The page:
Silicon In Floriculture Fertility Programs: Ready Research Results
Take your crop production to the next level with the latest findings from the Floriculture Research Alliance.
January 24, 2011
Silicon (Si) is not considered an essential plant nutrient because most plant species can complete their lifecycle without it. Still, some plant species can benefit from supplemental silicon in a variety of ways.
Reports on dozens of ornamental species, including gerberas, roses, asters, New Guinea impatiens, zinnias, sunflowers, poinsettias and orchids, have begun to illustrate wider potential use for this poorly understood element. Beneficial effects reported include improved salt and drought tolerance during production and post-harvest environments; stronger, thicker stems in some cut flowers; and larger orchid liners.
In this report, we highlight some positive responses we have observed with supplemental silicon in several species.
Powdery Mildew in Zinnia, Phlox, Cucumber & Sunflower
Powdery mildew species have a wide range of hosts, including many economically important to the greenhouse industry (e.g. gerbera, chrysanthemum, rose, verbena). Zinnia, phlox, cucumber and sunflower were supplied with 30 to 60 ppm Si (in the form of potassium silicate) as a supplement to complete fertilizer mixes and compared with plants not receiving supplemental silicon (background levels in peat-based mixes can be as high as 5 ppm Si).
After plant establishment for two weeks, leaves of all plants were inoculated with powdery mildew utilizing previously infected plants. Mildew development and disease progress were monitored periodically for up to eight weeks. In all cases, mildew colony formation was delayed and progress slowed by between one and two weeks relative to the control plants (Figure 1). Other research has indicated that silicon activates plant defense pathways inherent in these species to suppress this pathogen rather than there being some physical barrier that silicon forms or stimulates.
Alleviating Copper Toxicity
Copper (Cu) is widely used in agriculture as the active ingredient in some pesticides and sanitizers, and it is used in some water treatments as an algicide. So the potential to overapply could result in copper toxicity. Symptoms of copper toxicity initially manifest as iron deficiency, so it is likely that misdiagnosis has underestimated the scope of copper toxicity.
We supplied zinnia, snapdragons and a model laboratory plant, arabidopsis, with control and toxic levels of copper, as well as with low (1 ppm) and supplemental (50 ppm) silicon. In all cases, supplemental silicon delayed the onset of copper toxicity symptoms and, in the case of zinnia, eliminated long-term detrimental effects of copper toxicity at those treatment levels.
The mechanism appears to be a combination of silicon restricting copper uptake and preventing it from reaching the shoot, but instead accumulating in the root tissue. Previous studies from other labs have demonstrated similar toxicity ameliorating effects with iron and manganese, which is significant for the floriculture industry because pH shifts can lead to these micronutrients reaching toxic levels - even in appropriately fertilized plants.
Delivery Of Silicon
Silicon can be applied in a variety of methods. For the greatest control, a potassium silicate solution can be applied as a drench up to 60 ppm with each irrigation or fertigation. Tank mixing with fertilizers is possible, but pH should be closely monitored and not allowed to rise above 7.0 during the mixing to prevent precipitation of silicon with other essential elements. Some substrate amendments like rice hulls contain high levels of silicon and can supply sufficient silicon to result in beneficial effects. A rate between 10 and 20 percent rice hulls by volume appears to be ideal for the beneficial effects reported in this article.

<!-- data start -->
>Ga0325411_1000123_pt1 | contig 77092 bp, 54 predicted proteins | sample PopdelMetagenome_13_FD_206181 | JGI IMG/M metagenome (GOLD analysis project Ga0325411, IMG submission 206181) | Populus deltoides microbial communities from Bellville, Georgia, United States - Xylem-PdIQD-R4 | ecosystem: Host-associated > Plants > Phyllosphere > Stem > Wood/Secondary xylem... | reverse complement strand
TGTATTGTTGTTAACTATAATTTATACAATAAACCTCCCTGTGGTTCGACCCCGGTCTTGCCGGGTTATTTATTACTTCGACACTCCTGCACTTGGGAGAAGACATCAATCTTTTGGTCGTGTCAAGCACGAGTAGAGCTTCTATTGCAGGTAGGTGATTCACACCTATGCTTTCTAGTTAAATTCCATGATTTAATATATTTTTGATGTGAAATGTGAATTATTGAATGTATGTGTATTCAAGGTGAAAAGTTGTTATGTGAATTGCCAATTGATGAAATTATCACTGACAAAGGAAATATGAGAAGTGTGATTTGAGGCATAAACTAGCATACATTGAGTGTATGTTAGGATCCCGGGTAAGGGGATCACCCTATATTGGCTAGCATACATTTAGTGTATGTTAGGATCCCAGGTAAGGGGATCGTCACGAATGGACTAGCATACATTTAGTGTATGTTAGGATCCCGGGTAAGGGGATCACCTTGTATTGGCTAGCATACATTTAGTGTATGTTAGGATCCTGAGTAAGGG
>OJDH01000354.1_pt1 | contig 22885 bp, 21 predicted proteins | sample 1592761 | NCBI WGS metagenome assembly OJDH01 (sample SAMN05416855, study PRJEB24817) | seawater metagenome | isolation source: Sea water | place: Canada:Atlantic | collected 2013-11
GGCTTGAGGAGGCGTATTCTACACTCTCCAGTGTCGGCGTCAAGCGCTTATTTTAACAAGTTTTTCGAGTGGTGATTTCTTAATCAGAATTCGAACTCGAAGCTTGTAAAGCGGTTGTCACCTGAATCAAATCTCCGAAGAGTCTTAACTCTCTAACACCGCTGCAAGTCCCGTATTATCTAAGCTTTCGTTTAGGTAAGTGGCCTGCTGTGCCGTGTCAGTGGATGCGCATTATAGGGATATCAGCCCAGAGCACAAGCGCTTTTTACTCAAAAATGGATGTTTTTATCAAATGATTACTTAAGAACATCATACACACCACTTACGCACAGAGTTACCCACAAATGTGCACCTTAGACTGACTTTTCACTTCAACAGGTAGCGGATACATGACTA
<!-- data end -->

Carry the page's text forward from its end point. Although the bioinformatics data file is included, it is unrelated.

Finally, the industrial co-product slag resulting from steel manufacturing can also supply silicon as a "slow-release" silicon source. However, due to some slag types' potential to shift pH and act as a liming agent, the correct choice of slag is important before incorporating within your growth substrate.
Notes Of Caution
Interestingly, silicon supplementation does not always provide a benefit to plants. Other researchers have observed sunflower head deformation when silicon was supplied in 100 to 200 ppm drenches. Solutions containing silicon can have elevated pH if not adjusted after mixing, so container pH can rise with supplemental silicon additions.
Not all stresses are influenced by silicon fertilization: Researchers at the University of Illinois saw no effect of supplemental silicon fertilization of a woody ornamental ficus on citrus mealybug (Planococcus citri). We have observed slight suppression of aphid population growth on zinnia fed with supplemental silicon, but probably not sufficiently suppressed to be commercially practical as a control method. Because of these issues, and the seeming plant-to-plant stress specificity of observed benefits, growers should proceed with caution and only attempt silicon amendments on a small scale to determine its practical use before widespread implementation.
Jonathan M. Frantz (firstname.lastname@example.org) is a research horticulturist at USDA's New England Plant, Soil and Water Laboratory in Orono, Maine. James C. Locke (email@example.com) is a research plant pathologist at USDA's Greenhouse Production Research Group in Toledo, Ohio. The authors thank Scott Leisner, Chris Ranger, Doug Sturtz, Russ Friedrich, Craig Ford, Alycia Pittenger, Stephen Ohene-Larbi, Ann Widrig and James Feasel for laboratory assistance. They also thank the Floriculture and Nursery Research Initiative for partial funding support for their work.